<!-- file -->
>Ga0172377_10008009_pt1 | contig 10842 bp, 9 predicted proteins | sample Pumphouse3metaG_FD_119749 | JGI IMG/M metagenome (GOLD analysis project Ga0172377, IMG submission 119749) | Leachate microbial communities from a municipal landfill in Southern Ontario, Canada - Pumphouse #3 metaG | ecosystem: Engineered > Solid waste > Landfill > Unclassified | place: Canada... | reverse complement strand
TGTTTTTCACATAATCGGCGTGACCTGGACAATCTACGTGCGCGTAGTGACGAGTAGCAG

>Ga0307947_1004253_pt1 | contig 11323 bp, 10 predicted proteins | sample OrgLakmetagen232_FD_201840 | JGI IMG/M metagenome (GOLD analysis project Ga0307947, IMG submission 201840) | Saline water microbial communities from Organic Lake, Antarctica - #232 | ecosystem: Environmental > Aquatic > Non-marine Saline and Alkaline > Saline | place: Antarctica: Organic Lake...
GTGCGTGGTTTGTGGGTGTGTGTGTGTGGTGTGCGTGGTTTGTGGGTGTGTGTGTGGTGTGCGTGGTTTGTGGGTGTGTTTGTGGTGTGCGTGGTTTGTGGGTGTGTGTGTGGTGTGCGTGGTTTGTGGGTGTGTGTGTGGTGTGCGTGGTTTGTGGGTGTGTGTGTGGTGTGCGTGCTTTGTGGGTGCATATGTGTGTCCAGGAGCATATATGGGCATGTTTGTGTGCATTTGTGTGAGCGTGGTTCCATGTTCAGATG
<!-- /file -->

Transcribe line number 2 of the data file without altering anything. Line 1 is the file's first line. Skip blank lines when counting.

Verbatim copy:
TGTTTTTCACATAATCGGCGTGACCTGGACAATCTACGTGCGCGTAGTGACGAGTAGCAG